KANSAS CITY, Mo. —As if we didn't have enough reasons to stay inside.
Health officials say a potentially deadly mosquito-borne virus never seen in Kansas and rare in Missouri has made its Kansas City debut.
The La Crosse virus landed an 8-year-old boy in Children's Mercy Hospital for a week last August with meningitis, according to the Centers for Disease Control and Prevention.
The case is described in the CDC journal Morbidity and Mortality Weekly Report, released Friday.
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About 50 to 100 La Crosse virus cases are reported each year, and 2 percent are fatal.
Named for the Wisconsin county where it was first identified in the 1960s, the virus is commonly found in the upper Midwest and Appalachian states. It usually causes mild illnesses with fever, headache, nausea and fatigue. But severe cases can mean seizures, coma, paralysis and brain damage.
The virus may be responsible for more area infections where fever and headaches are the main symptoms, but it is being missed.
"Physicians usually don't put this disease on their radar screens," said Philip Lo, a CDC epidemiologist stationed in Missouri. "It's likely that the disease is underdiagnosed and underreported."
Until the Kansas City case, the virus hadn't made an appearance in Missouri since 2002, when a 10-year-old girl in the northeastern part of the state became ill. Before that, the last Missouri case was in 1993.
"To have a case in the Kansas City area is really surprising for experts in the field, because they've never heard of it in this region," said Lo, lead author of the study on the Kansas City La Crosse virus case.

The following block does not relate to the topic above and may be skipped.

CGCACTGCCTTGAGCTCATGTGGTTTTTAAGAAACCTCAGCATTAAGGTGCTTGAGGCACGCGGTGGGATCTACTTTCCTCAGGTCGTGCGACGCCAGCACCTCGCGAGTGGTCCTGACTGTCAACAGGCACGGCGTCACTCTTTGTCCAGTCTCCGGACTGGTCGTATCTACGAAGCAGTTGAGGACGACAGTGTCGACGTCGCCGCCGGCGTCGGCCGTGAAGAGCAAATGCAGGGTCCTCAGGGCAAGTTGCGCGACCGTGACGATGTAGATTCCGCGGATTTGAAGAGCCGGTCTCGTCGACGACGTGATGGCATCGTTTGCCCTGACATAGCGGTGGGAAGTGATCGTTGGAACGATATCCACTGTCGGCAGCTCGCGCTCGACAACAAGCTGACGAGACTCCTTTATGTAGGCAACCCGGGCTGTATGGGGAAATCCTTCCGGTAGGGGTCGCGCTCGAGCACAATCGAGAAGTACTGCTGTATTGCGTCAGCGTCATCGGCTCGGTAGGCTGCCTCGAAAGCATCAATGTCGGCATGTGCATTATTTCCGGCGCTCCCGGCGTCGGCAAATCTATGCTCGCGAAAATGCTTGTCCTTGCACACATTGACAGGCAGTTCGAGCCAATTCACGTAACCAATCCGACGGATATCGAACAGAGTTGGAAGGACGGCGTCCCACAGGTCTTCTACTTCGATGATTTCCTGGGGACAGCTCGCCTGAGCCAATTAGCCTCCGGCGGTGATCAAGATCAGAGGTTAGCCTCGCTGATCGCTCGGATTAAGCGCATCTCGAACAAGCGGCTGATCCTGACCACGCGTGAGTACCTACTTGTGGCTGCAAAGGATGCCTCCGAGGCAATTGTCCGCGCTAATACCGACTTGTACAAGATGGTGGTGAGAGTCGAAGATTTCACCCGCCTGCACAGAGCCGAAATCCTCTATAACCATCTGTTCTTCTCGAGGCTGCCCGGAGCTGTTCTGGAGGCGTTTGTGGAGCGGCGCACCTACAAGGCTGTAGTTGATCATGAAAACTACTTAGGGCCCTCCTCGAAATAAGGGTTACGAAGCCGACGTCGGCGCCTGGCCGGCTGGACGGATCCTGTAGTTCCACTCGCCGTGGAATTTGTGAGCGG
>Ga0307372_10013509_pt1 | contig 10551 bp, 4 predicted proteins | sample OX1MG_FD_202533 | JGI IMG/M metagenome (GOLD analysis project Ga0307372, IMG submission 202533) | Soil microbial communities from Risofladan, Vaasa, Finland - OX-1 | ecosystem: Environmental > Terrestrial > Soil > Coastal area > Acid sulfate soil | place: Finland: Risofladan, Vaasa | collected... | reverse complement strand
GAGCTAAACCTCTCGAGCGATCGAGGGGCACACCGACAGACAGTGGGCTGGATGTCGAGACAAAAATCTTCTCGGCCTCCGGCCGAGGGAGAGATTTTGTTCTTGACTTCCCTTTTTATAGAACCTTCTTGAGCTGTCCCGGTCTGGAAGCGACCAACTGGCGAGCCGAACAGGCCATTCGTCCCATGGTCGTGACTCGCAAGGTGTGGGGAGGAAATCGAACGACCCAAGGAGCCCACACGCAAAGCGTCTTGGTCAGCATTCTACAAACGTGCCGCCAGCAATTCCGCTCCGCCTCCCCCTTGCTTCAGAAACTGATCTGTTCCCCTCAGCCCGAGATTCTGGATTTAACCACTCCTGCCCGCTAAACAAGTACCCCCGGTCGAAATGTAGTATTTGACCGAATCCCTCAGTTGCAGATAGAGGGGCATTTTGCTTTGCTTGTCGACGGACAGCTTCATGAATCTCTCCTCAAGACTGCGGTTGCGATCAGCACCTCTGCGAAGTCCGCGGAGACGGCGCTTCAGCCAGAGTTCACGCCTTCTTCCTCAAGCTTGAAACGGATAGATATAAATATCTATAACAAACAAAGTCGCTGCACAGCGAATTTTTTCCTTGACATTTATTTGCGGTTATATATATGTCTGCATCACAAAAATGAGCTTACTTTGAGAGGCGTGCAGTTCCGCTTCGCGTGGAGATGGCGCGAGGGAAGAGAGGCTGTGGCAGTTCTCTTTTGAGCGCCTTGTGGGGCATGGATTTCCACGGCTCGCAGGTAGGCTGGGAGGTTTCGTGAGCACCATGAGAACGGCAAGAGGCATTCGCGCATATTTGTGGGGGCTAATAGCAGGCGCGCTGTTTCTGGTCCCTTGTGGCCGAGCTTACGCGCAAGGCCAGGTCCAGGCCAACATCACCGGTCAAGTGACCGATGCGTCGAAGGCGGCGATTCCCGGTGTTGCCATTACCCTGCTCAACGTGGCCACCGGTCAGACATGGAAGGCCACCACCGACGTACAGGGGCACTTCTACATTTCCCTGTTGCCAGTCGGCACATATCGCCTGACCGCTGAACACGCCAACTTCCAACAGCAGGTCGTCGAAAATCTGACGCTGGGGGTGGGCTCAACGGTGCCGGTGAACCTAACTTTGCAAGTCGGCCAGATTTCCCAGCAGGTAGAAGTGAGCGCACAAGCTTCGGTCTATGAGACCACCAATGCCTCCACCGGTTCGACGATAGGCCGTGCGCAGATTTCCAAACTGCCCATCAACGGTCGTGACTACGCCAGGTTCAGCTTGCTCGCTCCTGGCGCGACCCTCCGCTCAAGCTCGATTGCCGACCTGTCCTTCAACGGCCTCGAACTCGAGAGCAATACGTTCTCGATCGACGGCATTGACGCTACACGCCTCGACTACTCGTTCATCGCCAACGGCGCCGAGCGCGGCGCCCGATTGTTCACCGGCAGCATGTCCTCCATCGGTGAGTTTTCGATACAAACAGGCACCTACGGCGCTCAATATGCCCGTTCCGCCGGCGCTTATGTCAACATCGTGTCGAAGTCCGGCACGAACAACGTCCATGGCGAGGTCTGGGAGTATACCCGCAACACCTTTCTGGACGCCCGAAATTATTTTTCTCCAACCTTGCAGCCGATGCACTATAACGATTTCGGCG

La Crosse virus is spread by the eastern treehole mosquito, Aedes triseriatus, a woodland pest found throughout Missouri and as far west as central Kansas.
The boy, who became ill last summer, had been playing in a wooded area on the eastern edge of Kansas City.
Treehole mosquitoes are a different variety from the kinds of mosquitoes that spread the West Nile virus.
La Crosse virus typically hits children under 16 years old the hardest.
The Kansas City boy who had the infection came down with headache, fatigue, nausea, vomiting and stomach pains. His parents took him to a hospital emergency room on July 29. Doctors there first thought the boy had strep throat and prescribed an antibiotic medication. Antibiotics don't work against viruses.
When he didn't improve, he ended up at Children's Mercy, with a 104-degree temperature. His neck hurt when he bent it. And he had a hard time tolerating light.
Preliminary tests for viruses and bacterial meningitis turned up negative. Spinal fluid went to an outside laboratory for advanced scrutiny for antibodies against a long list of viruses, including West Nile and the group of viruses that include La Crosse.
"I wasn't expecting it to be La Crosse virus, but I was happy to make a diagnosis," said Angela Myers, a pediatric infectious disease specialist at Children's Mercy.
"You have to have a high level of suspicion to test for La Crosse," she said. "It was definitely on our list, but we didn't think it was likely."
By the time Myers got the test results on Aug. 7, the boy's health had improved considerably. He was discharged from the hospital that day.
Most La Crosse virus cases are much less severe than what the boy experienced, Myers said. The symptoms are often vague and overlap with those of other viral infections.
When children get sick with a fever and headache, parents are likely to assume it's a routine summer virus and not make the connection to mosquitoes, Myers said.
"I believe it happens quite often," she said.
But a high fever coupled with an aversion to light or difficulty responding to questions are signs of serious illness that should be checked out by a doctor, Myers said.